'Not an accident': The routes of Australia's first people mapped out

Researchers used the same technology as oceanographers in the search for missing Malaysian Airlines flight MH370 to map the routes Indigenous people travelled to Australia 50,000 years ago.

Aboriginal Rock Art - Emu - Boomerang and Hands (AAP/Mary Evans/Ardea/John Cancalosi) | NO ARCHIVING, EDITORIAL USE ONLY

Researchers have mapped out the routes the first Australians would have taken to get to the country. Source: Ardea Picture Library

Aboriginal and Torres Strait Islander people have been passing down stories of ancestral beings arriving from the north for thousands of years.

Now a group of researchers have retraced the ancient routes as told in these stories and revealed the complex technologies used by Aboriginal people to get here.

Researchers have found that more than 1000 people would have had to migrate to Australia 50,000 years ago.
Source: Getty Images

James Cook University’s Professor Michael Bird said while we know Indigenous people have lived in the country for 50,000 years, this research gives a greater insight into how they got here.

He told SBS News that it proves Aboriginal and Torres Strait Islander people did not simply travel to Australia by accident.

“You need to make planned voyages to get here,” he said.

“You can’t just have people floating on a mass of vegetation after a flood. You just can’t get enough people moving around to have a viable population unless there’s planning.

“You need an awful lot of people for a viable population.”

Professor Bird said while many Indigenous people have strong oral histories of people arriving from the north, backing up this study, others believe their people have always been here.

“If you’ve been there for 50,000 years I think that pretty much counts as always anyway,” he said.

“But there are stories of ancestral beings arriving from the north which may well have that time depth and give some indication of where their ancestors came from.”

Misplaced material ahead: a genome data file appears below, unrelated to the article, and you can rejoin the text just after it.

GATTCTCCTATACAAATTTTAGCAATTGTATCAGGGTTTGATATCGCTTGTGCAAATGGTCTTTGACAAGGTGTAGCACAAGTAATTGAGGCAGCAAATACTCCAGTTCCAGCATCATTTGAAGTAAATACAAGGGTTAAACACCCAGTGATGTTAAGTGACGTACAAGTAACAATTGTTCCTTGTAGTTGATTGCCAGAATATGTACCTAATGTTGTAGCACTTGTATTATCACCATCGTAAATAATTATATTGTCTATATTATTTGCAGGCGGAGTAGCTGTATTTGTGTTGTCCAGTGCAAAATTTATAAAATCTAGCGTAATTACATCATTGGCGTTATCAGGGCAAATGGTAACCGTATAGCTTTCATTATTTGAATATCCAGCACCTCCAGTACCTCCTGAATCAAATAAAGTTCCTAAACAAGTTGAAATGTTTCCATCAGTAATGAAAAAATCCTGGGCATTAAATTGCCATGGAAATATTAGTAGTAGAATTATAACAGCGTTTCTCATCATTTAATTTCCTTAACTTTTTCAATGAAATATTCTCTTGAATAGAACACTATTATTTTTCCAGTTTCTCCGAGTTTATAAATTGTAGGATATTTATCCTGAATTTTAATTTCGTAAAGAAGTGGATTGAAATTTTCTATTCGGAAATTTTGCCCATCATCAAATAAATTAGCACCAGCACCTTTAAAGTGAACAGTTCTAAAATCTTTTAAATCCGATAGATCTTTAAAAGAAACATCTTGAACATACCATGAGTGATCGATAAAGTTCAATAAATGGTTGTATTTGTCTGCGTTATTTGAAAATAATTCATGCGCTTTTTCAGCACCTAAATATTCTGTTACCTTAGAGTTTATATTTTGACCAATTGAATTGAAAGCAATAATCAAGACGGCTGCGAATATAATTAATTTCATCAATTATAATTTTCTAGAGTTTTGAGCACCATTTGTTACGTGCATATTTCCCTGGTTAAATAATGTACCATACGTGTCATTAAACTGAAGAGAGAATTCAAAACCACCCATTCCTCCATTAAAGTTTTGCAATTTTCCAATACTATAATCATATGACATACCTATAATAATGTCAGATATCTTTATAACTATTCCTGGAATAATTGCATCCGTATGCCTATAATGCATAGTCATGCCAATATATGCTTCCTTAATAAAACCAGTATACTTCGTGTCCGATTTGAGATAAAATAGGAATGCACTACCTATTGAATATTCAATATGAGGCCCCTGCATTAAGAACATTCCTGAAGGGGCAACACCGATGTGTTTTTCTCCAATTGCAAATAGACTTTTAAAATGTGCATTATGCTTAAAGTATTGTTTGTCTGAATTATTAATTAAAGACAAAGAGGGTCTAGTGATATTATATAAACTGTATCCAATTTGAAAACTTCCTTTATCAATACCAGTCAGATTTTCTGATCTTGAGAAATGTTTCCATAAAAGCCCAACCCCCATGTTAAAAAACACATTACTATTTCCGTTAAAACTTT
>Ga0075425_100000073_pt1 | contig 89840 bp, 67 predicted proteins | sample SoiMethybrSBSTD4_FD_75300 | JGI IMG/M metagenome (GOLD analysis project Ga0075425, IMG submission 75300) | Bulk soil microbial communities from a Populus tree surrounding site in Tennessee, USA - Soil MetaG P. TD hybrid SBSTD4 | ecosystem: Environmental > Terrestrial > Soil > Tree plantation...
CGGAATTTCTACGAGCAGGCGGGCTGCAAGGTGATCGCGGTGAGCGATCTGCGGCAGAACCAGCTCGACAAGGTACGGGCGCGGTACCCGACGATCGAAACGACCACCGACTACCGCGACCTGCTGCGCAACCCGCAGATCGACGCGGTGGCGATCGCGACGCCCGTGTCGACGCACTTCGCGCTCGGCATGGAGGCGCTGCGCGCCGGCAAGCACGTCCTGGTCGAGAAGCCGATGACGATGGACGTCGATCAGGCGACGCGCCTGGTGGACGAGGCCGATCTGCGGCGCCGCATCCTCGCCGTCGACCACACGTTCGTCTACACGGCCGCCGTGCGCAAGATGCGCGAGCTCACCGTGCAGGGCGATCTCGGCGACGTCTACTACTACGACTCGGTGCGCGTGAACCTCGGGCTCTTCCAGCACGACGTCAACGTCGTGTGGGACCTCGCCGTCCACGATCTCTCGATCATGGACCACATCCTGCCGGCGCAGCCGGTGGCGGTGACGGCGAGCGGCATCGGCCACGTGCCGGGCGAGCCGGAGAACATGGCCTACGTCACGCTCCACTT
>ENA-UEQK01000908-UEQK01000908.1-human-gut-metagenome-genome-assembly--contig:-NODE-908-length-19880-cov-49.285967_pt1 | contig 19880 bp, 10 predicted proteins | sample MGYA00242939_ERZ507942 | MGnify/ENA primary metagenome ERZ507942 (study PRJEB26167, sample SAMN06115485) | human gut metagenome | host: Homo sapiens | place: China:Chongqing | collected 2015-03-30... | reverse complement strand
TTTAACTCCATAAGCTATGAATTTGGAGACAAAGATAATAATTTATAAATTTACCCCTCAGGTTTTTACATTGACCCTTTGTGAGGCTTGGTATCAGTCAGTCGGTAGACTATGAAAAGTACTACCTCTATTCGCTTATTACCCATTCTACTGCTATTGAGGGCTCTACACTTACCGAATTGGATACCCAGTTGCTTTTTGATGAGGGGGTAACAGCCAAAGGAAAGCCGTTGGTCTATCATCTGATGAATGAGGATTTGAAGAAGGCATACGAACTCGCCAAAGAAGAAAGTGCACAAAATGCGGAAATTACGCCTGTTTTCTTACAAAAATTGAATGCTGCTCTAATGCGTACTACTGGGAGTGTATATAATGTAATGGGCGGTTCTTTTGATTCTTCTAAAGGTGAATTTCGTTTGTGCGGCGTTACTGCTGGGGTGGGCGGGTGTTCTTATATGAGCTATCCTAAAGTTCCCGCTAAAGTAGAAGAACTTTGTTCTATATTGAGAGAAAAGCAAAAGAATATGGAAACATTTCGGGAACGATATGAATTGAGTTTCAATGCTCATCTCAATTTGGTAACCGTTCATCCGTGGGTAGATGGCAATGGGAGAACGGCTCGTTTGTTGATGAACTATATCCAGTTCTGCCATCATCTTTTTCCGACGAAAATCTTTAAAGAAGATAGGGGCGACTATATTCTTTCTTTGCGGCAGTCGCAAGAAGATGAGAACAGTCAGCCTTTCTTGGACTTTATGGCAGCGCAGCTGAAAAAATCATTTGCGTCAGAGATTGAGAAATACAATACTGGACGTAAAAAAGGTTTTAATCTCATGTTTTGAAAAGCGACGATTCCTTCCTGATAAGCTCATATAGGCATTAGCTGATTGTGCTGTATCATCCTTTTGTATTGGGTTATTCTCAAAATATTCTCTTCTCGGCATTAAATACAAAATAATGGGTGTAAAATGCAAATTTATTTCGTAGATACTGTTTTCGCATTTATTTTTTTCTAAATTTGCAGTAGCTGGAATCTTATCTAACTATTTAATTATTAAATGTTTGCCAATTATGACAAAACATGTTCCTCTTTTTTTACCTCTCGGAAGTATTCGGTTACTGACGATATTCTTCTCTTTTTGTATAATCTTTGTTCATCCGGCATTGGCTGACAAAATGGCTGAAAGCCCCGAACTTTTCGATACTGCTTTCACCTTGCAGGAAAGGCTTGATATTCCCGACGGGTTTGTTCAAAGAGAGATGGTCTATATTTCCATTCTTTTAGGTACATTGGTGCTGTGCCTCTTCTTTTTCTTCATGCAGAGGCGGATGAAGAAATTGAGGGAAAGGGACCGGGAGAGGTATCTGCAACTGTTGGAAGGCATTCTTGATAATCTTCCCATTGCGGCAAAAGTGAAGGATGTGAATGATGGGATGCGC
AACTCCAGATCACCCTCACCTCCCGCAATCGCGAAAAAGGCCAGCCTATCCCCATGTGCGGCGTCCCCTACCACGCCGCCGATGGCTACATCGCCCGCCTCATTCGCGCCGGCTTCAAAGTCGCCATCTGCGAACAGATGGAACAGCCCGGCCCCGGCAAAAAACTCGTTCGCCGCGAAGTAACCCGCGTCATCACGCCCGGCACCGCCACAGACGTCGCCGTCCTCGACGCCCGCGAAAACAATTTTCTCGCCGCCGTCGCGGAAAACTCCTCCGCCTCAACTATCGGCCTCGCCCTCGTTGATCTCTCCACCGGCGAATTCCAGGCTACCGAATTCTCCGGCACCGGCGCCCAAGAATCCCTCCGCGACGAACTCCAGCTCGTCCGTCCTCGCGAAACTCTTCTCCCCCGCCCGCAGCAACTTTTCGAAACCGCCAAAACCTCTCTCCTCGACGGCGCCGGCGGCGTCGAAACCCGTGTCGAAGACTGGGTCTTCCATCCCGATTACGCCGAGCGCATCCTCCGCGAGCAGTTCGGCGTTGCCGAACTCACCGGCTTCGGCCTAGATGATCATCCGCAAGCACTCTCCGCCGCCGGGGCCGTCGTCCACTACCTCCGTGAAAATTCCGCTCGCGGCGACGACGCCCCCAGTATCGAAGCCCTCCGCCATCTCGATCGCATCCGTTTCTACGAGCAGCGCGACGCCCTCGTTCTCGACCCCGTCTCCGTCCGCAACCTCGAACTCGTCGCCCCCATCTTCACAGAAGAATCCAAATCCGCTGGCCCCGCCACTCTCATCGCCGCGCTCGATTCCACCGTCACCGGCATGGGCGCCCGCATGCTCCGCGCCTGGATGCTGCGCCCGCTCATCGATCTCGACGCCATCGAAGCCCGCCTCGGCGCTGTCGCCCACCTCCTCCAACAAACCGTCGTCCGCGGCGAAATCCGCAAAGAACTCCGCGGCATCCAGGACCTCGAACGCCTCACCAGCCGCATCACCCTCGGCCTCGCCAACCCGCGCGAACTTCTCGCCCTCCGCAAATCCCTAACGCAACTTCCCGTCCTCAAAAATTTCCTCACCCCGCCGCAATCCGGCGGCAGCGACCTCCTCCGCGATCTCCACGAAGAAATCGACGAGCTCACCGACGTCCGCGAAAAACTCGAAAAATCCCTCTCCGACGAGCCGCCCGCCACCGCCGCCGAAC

Professor Bird said there is still a lot that is unknown about how Indigenous people got to Australia but, using the same ocean modelling that was used to try to locate missing Malaysian plane MH370, they’ve discovered the most likely routes they would have taken to Australia.

“We modelled current and drift patterns,” he said.

“The current modelling for this study was the same as the oceanographers used to figure out where the MH370 wreckage was going and had come from.

“Using that modelling you can figure out what people could see from a certain point, whether they could see the next island or not.

“And then once they arrive that’s purely a modelling exercise, knowing about birth rates and death rates and how much there was to eat, you can figure out how many people would have been needed to create a viable population.”

A now submerged string of islands between Australia and Timor and Roti.
Source: Australian Research Council Centre of Excellence for Australian Biodiversity and Heritage via AAP

Professor Bird said sophisticated technology and thinking would have been needed to make the trip.

He said people would have needed to build watercraft, possibly with sails, to get here and find a way to carry food and water for the journey, which could take days.

“Quite clearly, when people arrived here, they had the ability to plan, communicate, and execute open ocean voyages,” Professor Bird said.

“They brought those skills with them, then they used them to ensure they survived in quite a difficult land for the next 50,000 years.

“That speaks quite well of their abilities, technological and otherwise.”

Published 18 June 2019 at 2:24pm
By Keira Jenkins
Source: SBS News